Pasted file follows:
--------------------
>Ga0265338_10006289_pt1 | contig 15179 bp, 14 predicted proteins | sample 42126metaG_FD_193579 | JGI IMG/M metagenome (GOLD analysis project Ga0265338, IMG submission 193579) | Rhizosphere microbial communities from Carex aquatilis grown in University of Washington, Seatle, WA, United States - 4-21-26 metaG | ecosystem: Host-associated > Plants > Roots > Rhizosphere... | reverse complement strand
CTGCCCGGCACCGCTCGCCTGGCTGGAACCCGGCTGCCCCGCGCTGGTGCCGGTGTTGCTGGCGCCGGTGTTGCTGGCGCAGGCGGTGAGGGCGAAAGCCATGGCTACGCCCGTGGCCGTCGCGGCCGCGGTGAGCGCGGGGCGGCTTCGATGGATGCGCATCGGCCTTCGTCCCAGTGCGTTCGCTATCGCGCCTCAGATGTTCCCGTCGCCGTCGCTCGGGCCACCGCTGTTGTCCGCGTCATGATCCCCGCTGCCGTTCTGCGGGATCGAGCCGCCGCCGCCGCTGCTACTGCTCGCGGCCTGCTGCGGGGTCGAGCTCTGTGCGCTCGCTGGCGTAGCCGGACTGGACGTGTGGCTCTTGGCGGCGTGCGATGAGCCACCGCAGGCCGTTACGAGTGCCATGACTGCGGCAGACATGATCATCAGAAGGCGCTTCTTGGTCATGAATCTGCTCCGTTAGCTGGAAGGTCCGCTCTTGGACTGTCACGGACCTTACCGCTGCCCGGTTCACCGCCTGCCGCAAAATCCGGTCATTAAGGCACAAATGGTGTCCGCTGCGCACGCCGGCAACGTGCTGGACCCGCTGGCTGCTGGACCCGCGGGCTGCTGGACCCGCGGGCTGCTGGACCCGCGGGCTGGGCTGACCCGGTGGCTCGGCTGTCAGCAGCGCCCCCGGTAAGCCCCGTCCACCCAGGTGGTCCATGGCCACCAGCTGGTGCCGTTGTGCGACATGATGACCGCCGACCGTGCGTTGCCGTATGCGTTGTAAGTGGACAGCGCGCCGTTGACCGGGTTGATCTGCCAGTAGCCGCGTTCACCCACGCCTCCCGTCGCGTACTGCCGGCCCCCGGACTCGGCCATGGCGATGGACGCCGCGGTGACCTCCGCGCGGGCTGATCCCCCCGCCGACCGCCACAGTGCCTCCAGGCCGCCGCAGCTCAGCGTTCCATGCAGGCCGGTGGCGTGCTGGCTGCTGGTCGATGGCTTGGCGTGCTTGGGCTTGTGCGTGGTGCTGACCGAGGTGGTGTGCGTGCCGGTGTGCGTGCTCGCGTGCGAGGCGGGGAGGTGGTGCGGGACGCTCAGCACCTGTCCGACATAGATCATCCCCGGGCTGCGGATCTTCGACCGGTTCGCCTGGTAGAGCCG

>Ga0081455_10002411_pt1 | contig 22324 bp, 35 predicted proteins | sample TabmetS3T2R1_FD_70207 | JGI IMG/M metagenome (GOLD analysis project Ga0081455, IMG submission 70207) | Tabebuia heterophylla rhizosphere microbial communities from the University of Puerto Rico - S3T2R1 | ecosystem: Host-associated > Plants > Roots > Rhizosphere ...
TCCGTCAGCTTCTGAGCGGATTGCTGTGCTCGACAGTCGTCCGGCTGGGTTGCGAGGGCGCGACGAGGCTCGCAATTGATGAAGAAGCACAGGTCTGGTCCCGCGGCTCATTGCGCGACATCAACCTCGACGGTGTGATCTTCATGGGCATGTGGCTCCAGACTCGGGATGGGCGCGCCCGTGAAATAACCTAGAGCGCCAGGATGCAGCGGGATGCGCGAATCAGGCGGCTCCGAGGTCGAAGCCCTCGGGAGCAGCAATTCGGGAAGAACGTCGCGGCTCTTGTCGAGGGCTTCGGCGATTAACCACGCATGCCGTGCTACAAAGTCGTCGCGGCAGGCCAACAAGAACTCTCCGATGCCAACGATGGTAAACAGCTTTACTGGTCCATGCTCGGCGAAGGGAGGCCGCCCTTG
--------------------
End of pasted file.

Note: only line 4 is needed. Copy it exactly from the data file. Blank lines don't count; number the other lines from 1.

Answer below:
TCCGTCAGCTTCTGAGCGGATTGCTGTGCTCGACAGTCGTCCGGCTGGGTTGCGAGGGCGCGACGAGGCTCGCAATTGATGAAGAAGCACAGGTCTGGTCCCGCGGCTCATTGCGCGACATCAACCTCGACGGTGTGATCTTCATGGGCATGTGGCTCCAGACTCGGGATGGGCGCGCCCGTGAAATAACCTAGAGCGCCAGGATGCAGCGGGATGCGCGAATCAGGCGGCTCCGAGGTCGAAGCCCTCGGGAGCAGCAATTCGGGAAGAACGTCGCGGCTCTTGTCGAGGGCTTCGGCGATTAACCACGCATGCCGTGCTACAAAGTCGTCGCGGCAGGCCAACAAGAACTCTCCGATGCCAACGATGGTAAACAGCTTTACTGGTCCATGCTCGGCGAAGGGAGGCCGCCCTTG